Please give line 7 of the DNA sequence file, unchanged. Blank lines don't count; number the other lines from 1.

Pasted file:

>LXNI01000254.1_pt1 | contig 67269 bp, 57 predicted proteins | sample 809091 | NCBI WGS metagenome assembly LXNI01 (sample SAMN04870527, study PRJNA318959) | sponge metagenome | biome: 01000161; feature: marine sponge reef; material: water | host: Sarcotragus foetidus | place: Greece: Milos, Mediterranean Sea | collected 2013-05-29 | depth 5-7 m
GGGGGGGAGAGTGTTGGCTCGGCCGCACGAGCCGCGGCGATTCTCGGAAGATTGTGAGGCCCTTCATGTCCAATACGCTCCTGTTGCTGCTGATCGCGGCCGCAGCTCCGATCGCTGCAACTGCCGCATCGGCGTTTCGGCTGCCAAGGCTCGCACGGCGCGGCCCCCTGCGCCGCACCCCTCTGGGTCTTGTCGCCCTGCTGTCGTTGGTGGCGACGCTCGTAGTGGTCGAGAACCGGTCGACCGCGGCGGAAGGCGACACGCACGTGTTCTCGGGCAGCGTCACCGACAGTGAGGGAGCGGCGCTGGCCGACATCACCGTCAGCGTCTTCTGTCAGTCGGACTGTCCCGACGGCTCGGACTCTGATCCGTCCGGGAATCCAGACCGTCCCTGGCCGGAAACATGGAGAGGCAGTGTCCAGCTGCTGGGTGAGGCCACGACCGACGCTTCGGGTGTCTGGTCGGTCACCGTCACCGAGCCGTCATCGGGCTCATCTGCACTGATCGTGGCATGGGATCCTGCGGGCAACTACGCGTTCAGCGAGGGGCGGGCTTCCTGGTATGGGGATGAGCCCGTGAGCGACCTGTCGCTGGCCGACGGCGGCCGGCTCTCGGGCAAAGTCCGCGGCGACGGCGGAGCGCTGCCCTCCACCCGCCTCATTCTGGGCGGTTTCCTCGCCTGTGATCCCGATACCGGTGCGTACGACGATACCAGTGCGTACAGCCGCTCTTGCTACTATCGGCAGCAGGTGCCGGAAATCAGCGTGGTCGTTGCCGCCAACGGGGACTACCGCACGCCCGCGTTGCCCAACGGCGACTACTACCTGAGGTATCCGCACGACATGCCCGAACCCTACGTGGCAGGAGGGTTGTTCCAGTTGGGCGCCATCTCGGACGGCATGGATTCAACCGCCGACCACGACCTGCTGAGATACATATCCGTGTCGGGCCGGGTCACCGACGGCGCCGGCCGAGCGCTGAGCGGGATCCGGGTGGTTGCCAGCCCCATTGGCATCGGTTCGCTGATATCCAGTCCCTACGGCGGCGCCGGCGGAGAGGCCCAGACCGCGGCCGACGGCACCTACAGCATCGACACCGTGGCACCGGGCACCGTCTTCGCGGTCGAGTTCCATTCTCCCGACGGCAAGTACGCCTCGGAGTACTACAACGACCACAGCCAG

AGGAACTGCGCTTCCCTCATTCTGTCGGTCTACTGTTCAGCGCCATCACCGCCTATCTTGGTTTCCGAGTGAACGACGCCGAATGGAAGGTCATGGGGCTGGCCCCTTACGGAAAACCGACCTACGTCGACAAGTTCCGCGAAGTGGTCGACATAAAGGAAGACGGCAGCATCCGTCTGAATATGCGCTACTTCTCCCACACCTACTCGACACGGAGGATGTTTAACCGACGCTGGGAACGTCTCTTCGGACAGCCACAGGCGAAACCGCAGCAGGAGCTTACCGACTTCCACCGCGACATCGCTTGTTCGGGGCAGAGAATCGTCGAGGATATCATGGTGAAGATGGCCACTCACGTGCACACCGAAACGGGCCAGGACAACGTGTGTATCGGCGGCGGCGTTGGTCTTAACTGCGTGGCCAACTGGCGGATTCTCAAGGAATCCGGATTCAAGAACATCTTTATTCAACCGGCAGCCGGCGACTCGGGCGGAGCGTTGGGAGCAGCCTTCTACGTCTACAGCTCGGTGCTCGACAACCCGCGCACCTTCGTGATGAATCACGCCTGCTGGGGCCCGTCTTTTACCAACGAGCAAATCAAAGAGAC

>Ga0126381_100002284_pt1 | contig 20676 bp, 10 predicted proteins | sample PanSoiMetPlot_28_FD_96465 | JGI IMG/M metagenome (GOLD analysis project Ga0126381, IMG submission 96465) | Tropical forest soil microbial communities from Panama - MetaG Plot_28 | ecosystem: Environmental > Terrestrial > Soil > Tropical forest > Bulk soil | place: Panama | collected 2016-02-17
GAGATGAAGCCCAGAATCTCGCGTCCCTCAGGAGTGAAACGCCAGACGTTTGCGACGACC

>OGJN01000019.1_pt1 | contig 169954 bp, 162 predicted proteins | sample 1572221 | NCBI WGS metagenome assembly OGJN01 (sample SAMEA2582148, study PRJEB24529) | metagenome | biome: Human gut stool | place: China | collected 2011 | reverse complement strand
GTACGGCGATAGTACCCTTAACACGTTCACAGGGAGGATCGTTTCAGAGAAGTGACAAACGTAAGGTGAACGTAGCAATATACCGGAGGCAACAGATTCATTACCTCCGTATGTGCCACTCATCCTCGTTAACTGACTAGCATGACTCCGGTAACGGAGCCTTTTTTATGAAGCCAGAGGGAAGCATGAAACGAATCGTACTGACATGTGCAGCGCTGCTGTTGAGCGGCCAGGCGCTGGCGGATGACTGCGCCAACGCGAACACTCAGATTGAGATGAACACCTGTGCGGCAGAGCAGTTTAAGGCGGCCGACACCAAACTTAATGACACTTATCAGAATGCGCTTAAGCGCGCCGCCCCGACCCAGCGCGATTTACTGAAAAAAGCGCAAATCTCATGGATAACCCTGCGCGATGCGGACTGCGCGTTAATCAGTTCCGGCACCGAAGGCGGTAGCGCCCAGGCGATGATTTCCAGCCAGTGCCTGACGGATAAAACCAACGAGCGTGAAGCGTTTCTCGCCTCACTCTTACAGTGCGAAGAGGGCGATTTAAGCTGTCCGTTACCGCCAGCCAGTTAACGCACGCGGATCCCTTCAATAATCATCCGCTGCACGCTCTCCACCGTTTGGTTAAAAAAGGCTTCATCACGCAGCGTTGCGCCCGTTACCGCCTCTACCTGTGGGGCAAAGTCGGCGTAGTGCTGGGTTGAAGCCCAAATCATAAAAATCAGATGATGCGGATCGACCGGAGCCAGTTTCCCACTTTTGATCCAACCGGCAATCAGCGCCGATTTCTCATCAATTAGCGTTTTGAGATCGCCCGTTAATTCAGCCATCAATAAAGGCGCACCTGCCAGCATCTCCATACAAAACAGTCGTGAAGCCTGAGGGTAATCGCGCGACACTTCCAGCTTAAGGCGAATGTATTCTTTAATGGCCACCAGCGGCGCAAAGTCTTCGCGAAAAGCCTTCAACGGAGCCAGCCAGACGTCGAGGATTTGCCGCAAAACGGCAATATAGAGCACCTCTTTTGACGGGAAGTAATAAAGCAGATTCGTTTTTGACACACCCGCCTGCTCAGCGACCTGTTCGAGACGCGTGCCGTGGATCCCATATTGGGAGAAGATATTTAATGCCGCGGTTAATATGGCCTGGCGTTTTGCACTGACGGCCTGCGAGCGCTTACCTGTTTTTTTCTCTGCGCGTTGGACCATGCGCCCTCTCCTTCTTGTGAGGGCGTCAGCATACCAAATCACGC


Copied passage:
GTACGGCGATAGTACCCTTAACACGTTCACAGGGAGGATCGTTTCAGAGAAGTGACAAACGTAAGGTGAACGTAGCAATATACCGGAGGCAACAGATTCATTACCTCCGTATGTGCCACTCATCCTCGTTAACTGACTAGCATGACTCCGGTAACGGAGCCTTTTTTATGAAGCCAGAGGGAAGCATGAAACGAATCGTACTGACATGTGCAGCGCTGCTGTTGAGCGGCCAGGCGCTGGCGGATGACTGCGCCAACGCGAACACTCAGATTGAGATGAACACCTGTGCGGCAGAGCAGTTTAAGGCGGCCGACACCAAACTTAATGACACTTATCAGAATGCGCTTAAGCGCGCCGCCCCGACCCAGCGCGATTTACTGAAAAAAGCGCAAATCTCATGGATAACCCTGCGCGATGCGGACTGCGCGTTAATCAGTTCCGGCACCGAAGGCGGTAGCGCCCAGGCGATGATTTCCAGCCAGTGCCTGACGGATAAAACCAACGAGCGTGAAGCGTTTCTCGCCTCACTCTTACAGTGCGAAGAGGGCGATTTAAGCTGTCCGTTACCGCCAGCCAGTTAACGCACGCGGATCCCTTCAATAATCATCCGCTGCACGCTCTCCACCGTTTGGTTAAAAAAGGCTTCATCACGCAGCGTTGCGCCCGTTACCGCCTCTACCTGTGGGGCAAAGTCGGCGTAGTGCTGGGTTGAAGCCCAAATCATAAAAATCAGATGATGCGGATCGACCGGAGCCAGTTTCCCACTTTTGATCCAACCGGCAATCAGCGCCGATTTCTCATCAATTAGCGTTTTGAGATCGCCCGTTAATTCAGCCATCAATAAAGGCGCACCTGCCAGCATCTCCATACAAAACAGTCGTGAAGCCTGAGGGTAATCGCGCGACACTTCCAGCTTAAGGCGAATGTATTCTTTAATGGCCACCAGCGGCGCAAAGTCTTCGCGAAAAGCCTTCAACGGAGCCAGCCAGACGTCGAGGATTTGCCGCAAAACGGCAATATAGAGCACCTCTTTTGACGGGAAGTAATAAAGCAGATTCGTTTTTGACACACCCGCCTGCTCAGCGACCTGTTCGAGACGCGTGCCGTGGATCCCATATTGGGAGAAGATATTTAATGCCGCGGTTAATATGGCCTGGCGTTTTGCACTGACGGCCTGCGAGCGCTTACCTGTTTTTTTCTCTGCGCGTTGGACCATGCGCCCTCTCCTTCTTGTGAGGGCGTCAGCATACCAAATCACGC